Saturday, April 16, 2011

Milk Punch | 13 down 262 to go

This week at a networking event a conversation turned to cocktailing.  Telling a fellow networker of the blog he noted that he’d been learning more about scotch and asked what cocktails I could recommend.  At that point I realized that I’d only done one.  So I figured I needed to do something about that: Milk Punch.  In the process, I’ve discovered a wonderful new practice.  I’ll call it the “neighbor shaker”.  A friend and neighbor has been working hard and unable to socialize as she’d like.  So I filled a shaker with the tipple, hopped in the elevator and knocked on her door.
She opened the door to find me shaking a tin.  “If Mohammed doesn’t have time to come to the mountain, then the mountain will bring cocktails to Mohammed.  There’s only enough here for one round.  That’s how long your break will last.  Then it’s back to work!”  She laughed and invited me in.

We sipped the first sip and a smile spread across my face.  It was an icy thin eggnog.  I couldn’t help but tell L- about my grandmother who was in charge of the Christmas bev.  She too used bourbon instead of rum.  She was big on tasting.  For balance and quality purposes, of course!  Still, by the time she and the nog emerged from the kitchen she was flush with Holiday spirit…and a might bit silly!  Like Gram’s eggnog, this is not a kiddy cocktail.  It is full on an adult sippin’ beverage.  While tasty, odds are there won’t be a second round of these.  But the good news is with 3 ounces of bourbon and a healthy splash of rum, it’s strong enough to get the job done all by its lonesome.

Milk Punch
3 oz bourbon
3 oz milk
1/2 t. dark rum
1T. simple syrup

Shake liquids with cracked ice. Strain into chilled tumbler or highball glass.  Sprinkle with nutmeg.  Oh, and use whole milk.  Please, no blue gruel with skim!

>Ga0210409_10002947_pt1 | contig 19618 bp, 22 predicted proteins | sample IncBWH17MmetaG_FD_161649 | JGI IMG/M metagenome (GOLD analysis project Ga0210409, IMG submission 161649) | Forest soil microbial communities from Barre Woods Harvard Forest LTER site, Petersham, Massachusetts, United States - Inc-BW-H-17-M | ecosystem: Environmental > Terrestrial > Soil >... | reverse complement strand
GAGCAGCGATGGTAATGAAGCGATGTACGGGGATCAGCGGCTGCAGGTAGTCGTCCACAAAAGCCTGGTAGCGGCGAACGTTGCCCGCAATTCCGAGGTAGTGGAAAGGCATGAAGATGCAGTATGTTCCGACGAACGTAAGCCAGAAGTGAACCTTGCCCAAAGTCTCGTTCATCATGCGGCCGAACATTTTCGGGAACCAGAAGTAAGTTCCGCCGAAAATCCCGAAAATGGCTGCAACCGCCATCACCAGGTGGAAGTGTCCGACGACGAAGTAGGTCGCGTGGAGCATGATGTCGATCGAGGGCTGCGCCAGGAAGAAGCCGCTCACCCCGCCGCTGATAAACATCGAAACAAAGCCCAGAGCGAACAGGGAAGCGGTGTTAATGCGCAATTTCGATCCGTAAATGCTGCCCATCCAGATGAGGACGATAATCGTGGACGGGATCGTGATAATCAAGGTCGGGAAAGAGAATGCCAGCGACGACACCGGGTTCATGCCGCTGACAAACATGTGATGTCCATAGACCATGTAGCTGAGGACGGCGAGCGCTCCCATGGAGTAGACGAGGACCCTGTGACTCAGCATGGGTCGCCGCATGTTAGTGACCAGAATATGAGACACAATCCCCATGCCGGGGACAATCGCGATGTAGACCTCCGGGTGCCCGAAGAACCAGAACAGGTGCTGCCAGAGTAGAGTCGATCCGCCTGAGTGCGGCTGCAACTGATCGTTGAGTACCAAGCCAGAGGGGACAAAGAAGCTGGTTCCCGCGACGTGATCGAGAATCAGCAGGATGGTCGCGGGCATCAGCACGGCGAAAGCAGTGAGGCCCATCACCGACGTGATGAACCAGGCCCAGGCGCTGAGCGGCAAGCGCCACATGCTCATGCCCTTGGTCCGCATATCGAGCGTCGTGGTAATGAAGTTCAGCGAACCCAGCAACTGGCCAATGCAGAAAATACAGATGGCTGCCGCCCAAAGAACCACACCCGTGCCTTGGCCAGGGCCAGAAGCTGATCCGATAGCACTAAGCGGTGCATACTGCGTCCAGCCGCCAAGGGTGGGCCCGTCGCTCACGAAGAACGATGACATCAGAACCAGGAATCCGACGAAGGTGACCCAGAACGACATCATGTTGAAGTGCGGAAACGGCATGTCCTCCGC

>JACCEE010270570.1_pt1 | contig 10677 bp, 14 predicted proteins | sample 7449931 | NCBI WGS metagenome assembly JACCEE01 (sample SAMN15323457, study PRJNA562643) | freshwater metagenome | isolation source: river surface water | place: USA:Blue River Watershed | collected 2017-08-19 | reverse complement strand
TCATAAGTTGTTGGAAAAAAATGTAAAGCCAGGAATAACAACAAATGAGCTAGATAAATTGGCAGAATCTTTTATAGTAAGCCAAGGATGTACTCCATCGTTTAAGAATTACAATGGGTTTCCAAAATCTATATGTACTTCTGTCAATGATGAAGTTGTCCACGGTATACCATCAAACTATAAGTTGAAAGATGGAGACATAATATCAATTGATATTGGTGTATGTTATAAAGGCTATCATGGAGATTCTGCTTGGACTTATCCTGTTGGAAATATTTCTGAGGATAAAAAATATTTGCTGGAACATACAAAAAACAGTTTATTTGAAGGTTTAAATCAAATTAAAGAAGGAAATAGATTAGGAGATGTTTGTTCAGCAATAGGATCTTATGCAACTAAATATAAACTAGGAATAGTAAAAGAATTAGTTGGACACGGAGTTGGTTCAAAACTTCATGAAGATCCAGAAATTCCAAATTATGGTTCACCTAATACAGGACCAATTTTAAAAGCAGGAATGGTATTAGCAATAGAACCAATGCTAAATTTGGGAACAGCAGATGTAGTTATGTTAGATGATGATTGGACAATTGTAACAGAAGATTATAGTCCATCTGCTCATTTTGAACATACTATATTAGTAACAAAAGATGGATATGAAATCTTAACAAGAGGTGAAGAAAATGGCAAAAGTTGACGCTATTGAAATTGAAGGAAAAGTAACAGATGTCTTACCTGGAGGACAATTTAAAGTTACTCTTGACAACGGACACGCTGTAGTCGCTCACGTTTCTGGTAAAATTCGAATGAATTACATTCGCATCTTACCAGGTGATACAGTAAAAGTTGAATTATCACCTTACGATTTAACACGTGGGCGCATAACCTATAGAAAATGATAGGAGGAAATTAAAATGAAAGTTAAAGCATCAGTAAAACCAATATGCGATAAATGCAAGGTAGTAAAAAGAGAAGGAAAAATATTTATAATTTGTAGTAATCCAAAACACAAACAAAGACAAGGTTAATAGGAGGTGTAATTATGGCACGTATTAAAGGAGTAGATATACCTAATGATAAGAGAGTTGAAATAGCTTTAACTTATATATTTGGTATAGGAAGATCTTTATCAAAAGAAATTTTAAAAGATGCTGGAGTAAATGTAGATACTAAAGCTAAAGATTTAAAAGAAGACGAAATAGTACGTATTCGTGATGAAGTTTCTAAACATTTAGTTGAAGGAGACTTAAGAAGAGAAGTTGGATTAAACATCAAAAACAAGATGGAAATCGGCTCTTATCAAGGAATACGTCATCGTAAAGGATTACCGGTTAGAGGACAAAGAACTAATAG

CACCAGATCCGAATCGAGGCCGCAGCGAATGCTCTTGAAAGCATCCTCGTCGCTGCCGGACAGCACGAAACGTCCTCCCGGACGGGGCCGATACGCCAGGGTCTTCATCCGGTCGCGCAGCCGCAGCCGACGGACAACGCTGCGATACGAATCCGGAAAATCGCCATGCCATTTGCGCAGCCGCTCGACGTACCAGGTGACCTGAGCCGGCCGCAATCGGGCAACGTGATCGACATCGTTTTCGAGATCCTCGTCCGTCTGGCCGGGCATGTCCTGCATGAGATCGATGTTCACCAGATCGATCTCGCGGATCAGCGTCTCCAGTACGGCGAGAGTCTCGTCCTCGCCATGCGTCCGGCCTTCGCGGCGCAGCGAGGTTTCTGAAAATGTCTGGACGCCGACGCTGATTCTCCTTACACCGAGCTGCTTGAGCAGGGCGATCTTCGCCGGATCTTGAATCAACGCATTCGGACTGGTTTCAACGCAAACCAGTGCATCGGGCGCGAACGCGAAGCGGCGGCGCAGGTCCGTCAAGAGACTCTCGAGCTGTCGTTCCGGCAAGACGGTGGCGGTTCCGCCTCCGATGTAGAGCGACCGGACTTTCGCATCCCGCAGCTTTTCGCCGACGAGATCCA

Sunday, April 10, 2011

Bellini | 12 down 263 to go

Definitely not the light pink hue of white peaches.
Dilettante has been a little under the weather this week.  When the nose is stuffy and throat a little sore, cocktailing is not something that feels right.  So we’re taking it easy with “healthy” ingredients, hence the Bellini.  After all, it is made with peach juice.  But here’s a heads-up.  I was not faithful to this recipe so we’ll need to revisit this one along with the Astoria.

1 oz white peach puree
4 oz prosecco

Peel & puree 3-4 very ripe white peaches;
Mix nectar with 1 oz simple syrup.
Strain through course cheesecloth; refrigerate until chilled
Pour 1 oz of nectar into frosted champagne flute; top with prosecco.

April in the Midwest, white peaches aren’t exactly in season, so this weekend I used bottled peach nectar.  Come summer time we’ll mix as H & M suggest and update. 

To accompany our cocktail, The Partner prepared supper by appetizer:  a spread of cheeses, olives, steamed mussels, lamb “popsicles”, garlic shrimp.   The light sweetness of the Bellini was the perfect complement to all the savory saltiness of the menu.  For the first round we mixed the proportions as described above.  Using bottled juice it didn’t yield that much peachiness mixed as such.   Playing with the proportions in subsequent rounds yielded more peach.  The Partner commented that contemporary tastes have changed and that perhaps the proportions in the bible are from a different time with different tastes.  Totally plausible.  But then again, when made with the proper ingredients, these proportions may hold up.  We’ll have to wait and see.

Some cocktailalia: H & M note that the drink was created at Harry’s Bar in Venice – the regular haunt of such notables as Hemingway, Sinclair Lewis & Orson Welles and was apparently inspired by the soft pinks used by Venetian painter Giovanni Bellini.

Saturday, April 2, 2011

Jasmine | 11 down 264 to go

The Partner:  I can see it now.

Me: What?

The Partner: The next time we're out with J- and  M- and the waiter comes to take our drink order and this time it'll be "3 vodkas and a Jasmine."

Gentle Reader, do be sure to hear that cocktail name as it was said, by stretching the "a" out for a good long time and giving  the "s" the slightest sibilance:  "three vodkas and a ... Jaaaaaasssmine."

He can be so funny sometimes.

As it turns out, the Jasmine is not an old classic but a relative newcomer, being named after Matt Jasmine, formerly of the world famous Chez Panisse.

We made this one right after the medicinal Drink Without a Name.  And while it looks like the love child of a Cosmopolitan and a Pink Squirrel, it was the perfect next step from DWAN as it tasted exactly like fresh squeezed grapefruit juice.  An unexpected and welcome surprise.  So much so that by the end of our second round, Someone was passing me his empty and nonchalantly asking for another.

Me: Huh….  Looks like the next time we're out with J- and M- it'll be two vodkas and two Jasmines!

The Partner: [Sheepish sideways smirk.]